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How To Handle Student Loan Debt In Bankruptcy

One of the largest growing areas of debt in the United States is student loan debt. Most kids get out of college with at least $20,000.00 in debt. Carrying this type of debt load when entering the work force makes it hard to repay what is owed, especially with starting salaries dropping and the job market tightening. One option for those with more debt than they can pay is to seek the relief offered by filing bankruptcy. If you are considering this as an option, it is important to know the benefits. And, if eliminating your student loan debt is your goal, you should know that doing so is a tricky task.

Most student loan debt is not forgiven when bankruptcy is filed. The test used to determine whether you can be made to repay student loans is difficult, and not many debtors are able to meet the criteria. The legal standard applied by most courts requires a debtor to show the following:

  • Repayment of any portion of the debt will impose an undue hardship on not only the debtor, but also any dependents of the debtor.
  • A good faith effort at repayment has been made.
  • That your financial situation is not likely to change for the better for most of the period of time that repayment is expected.

These elements are unique to the individual seeking to have their student debt included in their bankruptcy, and the evidence you use will depend on your circumstances. A good way to look at this test is to view your circumstances as a whole, and show that your living standard would be less than “minimal” if you were made to repay your loans. This might include taking a look at your income and expenses and showing you do not have enough salary coming in to even pay for modest necessities, and the Court may even consider the income your spouse brings in when making this determination. This is because your spouse is just as responsible for the care and well-being of your dependents as you are, and if they can be provided for modestly when looking at the entire household income, you may not quali9fy to have student loan debt forgiven. Before you make the decision to try and discharge your student loan debt, call our office and speak with a qualified bankruptcy and debt management attorney. We will review the facts of your case, and give you advice as to your options.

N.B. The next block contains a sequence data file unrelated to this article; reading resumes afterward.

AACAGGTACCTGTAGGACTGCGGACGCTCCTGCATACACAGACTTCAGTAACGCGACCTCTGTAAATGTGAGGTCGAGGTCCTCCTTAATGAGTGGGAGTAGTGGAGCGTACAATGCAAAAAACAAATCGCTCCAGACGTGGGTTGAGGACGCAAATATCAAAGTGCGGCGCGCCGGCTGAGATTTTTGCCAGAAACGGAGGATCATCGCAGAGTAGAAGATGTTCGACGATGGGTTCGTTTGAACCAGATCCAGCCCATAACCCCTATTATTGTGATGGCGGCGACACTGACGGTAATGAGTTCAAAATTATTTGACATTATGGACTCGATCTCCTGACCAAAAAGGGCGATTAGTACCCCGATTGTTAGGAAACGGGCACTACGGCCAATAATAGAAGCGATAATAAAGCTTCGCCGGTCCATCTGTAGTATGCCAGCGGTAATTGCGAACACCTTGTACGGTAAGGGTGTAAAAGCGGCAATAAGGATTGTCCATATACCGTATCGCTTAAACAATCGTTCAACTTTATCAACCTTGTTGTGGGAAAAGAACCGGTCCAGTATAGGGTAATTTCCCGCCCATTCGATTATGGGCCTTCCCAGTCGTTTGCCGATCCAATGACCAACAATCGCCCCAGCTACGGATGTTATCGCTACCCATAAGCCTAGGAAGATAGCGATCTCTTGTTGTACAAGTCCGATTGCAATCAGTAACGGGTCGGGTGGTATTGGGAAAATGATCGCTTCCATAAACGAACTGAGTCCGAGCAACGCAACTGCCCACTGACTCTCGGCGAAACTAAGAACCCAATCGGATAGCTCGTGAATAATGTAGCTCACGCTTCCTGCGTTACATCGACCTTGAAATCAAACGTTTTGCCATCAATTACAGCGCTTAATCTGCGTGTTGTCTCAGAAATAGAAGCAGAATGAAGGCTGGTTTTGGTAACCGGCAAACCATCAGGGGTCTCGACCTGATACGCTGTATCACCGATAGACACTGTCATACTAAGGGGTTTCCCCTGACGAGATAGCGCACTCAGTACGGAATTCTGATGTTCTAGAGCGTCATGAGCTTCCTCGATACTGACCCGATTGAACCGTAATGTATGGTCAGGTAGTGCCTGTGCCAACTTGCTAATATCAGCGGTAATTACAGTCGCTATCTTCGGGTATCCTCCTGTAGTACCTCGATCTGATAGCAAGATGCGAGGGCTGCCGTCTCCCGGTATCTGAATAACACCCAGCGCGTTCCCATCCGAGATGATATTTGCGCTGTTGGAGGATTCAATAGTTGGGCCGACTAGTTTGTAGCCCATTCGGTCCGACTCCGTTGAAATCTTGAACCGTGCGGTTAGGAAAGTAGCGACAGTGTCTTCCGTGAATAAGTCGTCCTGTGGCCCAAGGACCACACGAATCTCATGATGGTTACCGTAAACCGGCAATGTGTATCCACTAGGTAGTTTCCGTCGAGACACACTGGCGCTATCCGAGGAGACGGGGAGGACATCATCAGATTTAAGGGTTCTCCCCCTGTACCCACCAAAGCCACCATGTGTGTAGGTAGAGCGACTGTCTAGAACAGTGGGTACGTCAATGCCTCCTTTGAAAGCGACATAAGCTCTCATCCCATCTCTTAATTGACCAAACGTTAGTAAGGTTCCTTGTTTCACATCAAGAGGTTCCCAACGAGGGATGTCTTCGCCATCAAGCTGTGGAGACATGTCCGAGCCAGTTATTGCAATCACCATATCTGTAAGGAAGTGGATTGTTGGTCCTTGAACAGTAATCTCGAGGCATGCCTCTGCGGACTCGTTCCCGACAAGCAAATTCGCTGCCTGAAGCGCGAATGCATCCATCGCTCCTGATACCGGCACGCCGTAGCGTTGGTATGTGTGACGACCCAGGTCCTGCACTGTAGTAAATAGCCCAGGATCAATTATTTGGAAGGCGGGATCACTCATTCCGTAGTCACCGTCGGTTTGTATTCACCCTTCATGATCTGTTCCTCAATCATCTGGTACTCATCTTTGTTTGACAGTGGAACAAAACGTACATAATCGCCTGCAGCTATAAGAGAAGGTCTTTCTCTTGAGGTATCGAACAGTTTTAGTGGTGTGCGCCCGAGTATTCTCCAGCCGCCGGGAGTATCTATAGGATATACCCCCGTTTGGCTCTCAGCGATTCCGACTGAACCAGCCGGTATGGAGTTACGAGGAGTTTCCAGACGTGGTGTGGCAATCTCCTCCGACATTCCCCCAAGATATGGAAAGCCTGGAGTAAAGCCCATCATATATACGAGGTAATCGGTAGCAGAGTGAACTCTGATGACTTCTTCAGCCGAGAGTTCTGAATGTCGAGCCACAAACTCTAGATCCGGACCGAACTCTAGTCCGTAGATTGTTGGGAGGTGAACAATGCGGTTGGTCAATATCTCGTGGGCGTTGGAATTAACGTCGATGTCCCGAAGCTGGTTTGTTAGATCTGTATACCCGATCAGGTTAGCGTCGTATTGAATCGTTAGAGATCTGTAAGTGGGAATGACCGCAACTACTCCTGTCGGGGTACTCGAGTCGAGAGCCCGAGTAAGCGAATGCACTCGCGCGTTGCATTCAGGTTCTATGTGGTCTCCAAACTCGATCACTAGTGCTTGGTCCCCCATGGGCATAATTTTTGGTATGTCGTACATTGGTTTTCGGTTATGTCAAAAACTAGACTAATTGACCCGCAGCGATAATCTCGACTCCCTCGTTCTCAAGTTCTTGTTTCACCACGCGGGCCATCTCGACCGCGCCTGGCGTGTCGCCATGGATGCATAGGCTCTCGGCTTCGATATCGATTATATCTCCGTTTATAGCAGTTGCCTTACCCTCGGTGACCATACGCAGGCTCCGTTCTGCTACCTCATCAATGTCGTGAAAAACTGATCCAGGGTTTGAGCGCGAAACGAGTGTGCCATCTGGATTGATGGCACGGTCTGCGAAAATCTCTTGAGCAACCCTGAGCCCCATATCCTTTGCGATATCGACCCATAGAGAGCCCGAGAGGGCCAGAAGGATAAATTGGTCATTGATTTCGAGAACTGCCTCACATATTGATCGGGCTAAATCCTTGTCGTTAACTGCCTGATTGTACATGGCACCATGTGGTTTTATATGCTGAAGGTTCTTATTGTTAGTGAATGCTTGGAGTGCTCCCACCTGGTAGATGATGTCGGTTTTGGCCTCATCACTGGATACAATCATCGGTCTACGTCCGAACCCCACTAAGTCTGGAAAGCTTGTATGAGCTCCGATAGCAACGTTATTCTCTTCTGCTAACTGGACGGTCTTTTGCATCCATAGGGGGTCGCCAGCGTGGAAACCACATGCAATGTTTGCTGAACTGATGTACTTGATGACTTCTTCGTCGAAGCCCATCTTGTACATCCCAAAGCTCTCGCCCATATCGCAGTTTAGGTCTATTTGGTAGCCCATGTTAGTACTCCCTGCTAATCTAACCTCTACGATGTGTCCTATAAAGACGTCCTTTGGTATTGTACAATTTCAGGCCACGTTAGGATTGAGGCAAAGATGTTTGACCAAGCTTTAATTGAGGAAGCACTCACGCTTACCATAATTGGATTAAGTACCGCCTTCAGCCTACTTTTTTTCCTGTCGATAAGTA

If you have questions about student loans, contact us at www.DsouzaLegalGroup.com. We will help by coming up with solutions that work for you.

 

 

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